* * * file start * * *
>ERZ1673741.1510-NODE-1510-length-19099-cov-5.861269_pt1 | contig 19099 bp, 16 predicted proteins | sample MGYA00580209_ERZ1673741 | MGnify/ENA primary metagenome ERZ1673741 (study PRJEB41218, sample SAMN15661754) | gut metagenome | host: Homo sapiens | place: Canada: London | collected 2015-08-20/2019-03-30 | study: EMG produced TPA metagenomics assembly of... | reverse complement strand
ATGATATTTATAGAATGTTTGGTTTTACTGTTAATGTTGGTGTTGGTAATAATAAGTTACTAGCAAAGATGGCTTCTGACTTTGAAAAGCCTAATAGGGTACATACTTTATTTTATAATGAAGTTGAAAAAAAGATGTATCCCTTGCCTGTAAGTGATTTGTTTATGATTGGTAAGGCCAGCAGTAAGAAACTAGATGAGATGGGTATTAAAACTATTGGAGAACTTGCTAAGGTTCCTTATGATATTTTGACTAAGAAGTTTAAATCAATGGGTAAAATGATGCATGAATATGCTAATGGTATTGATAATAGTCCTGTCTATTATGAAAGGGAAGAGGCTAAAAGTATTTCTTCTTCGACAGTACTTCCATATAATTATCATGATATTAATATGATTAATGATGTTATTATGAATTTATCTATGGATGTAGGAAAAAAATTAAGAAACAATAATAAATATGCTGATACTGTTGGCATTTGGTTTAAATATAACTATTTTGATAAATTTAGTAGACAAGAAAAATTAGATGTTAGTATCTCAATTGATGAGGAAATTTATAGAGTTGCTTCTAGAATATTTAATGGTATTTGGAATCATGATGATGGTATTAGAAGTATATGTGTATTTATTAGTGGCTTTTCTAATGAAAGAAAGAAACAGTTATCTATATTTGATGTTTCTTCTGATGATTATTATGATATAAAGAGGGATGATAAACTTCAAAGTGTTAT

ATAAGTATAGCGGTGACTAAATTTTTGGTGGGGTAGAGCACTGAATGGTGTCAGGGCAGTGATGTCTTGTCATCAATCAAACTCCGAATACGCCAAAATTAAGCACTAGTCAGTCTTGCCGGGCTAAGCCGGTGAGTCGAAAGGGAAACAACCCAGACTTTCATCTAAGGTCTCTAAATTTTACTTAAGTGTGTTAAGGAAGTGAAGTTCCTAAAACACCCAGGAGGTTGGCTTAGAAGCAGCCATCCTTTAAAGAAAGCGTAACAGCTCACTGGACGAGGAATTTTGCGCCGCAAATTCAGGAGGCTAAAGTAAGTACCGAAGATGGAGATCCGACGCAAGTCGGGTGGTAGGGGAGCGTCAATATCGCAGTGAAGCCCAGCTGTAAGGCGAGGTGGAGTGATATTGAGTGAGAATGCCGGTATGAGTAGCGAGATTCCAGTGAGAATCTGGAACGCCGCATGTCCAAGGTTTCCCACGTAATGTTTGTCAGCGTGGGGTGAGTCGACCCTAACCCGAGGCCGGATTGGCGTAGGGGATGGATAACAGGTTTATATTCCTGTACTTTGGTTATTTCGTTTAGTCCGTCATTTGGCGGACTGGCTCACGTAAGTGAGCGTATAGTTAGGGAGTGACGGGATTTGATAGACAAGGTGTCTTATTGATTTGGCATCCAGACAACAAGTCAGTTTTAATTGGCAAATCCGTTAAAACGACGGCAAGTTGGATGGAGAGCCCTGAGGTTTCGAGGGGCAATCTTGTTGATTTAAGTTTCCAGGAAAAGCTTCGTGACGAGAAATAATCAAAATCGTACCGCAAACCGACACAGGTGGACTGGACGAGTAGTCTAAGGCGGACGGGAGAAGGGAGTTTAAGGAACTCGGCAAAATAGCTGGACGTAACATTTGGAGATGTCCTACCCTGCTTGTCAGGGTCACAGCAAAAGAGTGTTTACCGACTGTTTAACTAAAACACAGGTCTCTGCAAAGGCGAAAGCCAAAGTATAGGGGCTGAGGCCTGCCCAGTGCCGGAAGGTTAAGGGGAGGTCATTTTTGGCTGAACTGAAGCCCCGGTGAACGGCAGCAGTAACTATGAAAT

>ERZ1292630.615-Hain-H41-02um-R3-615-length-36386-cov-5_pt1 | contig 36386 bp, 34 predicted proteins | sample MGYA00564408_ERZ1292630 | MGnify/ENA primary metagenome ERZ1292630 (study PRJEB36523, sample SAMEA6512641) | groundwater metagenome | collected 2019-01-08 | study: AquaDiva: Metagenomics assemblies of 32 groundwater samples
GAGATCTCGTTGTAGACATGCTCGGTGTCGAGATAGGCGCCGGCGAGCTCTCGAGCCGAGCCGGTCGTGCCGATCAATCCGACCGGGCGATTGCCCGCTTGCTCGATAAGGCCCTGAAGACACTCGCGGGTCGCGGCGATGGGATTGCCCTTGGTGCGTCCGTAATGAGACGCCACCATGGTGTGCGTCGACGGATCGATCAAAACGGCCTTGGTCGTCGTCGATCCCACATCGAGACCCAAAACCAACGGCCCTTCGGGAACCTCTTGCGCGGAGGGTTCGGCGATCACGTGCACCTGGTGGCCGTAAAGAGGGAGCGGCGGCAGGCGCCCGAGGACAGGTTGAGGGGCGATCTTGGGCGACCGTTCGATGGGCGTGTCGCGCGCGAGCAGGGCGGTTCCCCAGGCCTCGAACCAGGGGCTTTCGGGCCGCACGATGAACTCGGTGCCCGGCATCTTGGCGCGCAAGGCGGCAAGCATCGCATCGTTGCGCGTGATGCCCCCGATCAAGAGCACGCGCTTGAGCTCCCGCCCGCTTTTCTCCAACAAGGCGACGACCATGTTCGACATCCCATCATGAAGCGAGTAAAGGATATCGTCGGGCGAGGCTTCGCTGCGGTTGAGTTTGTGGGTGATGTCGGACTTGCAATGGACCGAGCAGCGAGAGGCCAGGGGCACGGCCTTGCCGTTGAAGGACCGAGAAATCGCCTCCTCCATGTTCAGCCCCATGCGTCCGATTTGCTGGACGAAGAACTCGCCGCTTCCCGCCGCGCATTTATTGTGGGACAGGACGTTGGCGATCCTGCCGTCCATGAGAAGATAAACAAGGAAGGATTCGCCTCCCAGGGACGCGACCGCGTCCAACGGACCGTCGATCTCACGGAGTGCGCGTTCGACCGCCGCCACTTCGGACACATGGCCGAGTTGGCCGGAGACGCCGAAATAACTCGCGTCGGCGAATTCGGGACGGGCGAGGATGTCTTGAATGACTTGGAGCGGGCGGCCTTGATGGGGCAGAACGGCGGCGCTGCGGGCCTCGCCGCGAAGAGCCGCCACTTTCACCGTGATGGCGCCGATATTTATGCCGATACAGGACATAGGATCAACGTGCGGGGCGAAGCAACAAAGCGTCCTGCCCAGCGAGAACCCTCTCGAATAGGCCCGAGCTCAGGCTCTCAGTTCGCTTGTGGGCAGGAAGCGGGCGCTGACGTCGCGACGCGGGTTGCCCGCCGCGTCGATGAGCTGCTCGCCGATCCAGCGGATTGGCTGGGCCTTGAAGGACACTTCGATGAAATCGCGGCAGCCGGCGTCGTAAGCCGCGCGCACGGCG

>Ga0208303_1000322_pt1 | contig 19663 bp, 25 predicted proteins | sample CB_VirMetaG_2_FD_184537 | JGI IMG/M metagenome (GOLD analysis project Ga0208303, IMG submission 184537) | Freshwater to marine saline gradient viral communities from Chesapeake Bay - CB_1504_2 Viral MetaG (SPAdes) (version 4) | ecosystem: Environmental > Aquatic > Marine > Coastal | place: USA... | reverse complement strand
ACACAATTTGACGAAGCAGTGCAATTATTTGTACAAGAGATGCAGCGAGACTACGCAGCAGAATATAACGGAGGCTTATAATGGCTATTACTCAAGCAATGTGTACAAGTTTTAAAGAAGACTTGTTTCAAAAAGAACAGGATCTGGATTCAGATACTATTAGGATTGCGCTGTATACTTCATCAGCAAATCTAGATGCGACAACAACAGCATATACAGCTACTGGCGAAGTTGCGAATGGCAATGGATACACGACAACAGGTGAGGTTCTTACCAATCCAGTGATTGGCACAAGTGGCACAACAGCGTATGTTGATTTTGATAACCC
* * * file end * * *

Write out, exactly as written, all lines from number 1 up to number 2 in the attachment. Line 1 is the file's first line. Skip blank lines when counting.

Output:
>ERZ1673741.1510-NODE-1510-length-19099-cov-5.861269_pt1 | contig 19099 bp, 16 predicted proteins | sample MGYA00580209_ERZ1673741 | MGnify/ENA primary metagenome ERZ1673741 (study PRJEB41218, sample SAMN15661754) | gut metagenome | host: Homo sapiens | place: Canada: London | collected 2015-08-20/2019-03-30 | study: EMG produced TPA metagenomics assembly of... | reverse complement strand
ATGATATTTATAGAATGTTTGGTTTTACTGTTAATGTTGGTGTTGGTAATAATAAGTTACTAGCAAAGATGGCTTCTGACTTTGAAAAGCCTAATAGGGTACATACTTTATTTTATAATGAAGTTGAAAAAAAGATGTATCCCTTGCCTGTAAGTGATTTGTTTATGATTGGTAAGGCCAGCAGTAAGAAACTAGATGAGATGGGTATTAAAACTATTGGAGAACTTGCTAAGGTTCCTTATGATATTTTGACTAAGAAGTTTAAATCAATGGGTAAAATGATGCATGAATATGCTAATGGTATTGATAATAGTCCTGTCTATTATGAAAGGGAAGAGGCTAAAAGTATTTCTTCTTCGACAGTACTTCCATATAATTATCATGATATTAATATGATTAATGATGTTATTATGAATTTATCTATGGATGTAGGAAAAAAATTAAGAAACAATAATAAATATGCTGATACTGTTGGCATTTGGTTTAAATATAACTATTTTGATAAATTTAGTAGACAAGAAAAATTAGATGTTAGTATCTCAATTGATGAGGAAATTTATAGAGTTGCTTCTAGAATATTTAATGGTATTTGGAATCATGATGATGGTATTAGAAGTATATGTGTATTTATTAGTGGCTTTTCTAATGAAAGAAAGAAACAGTTATCTATATTTGATGTTTCTTCTGATGATTATTATGATATAAAGAGGGATGATAAACTTCAAAGTGTTAT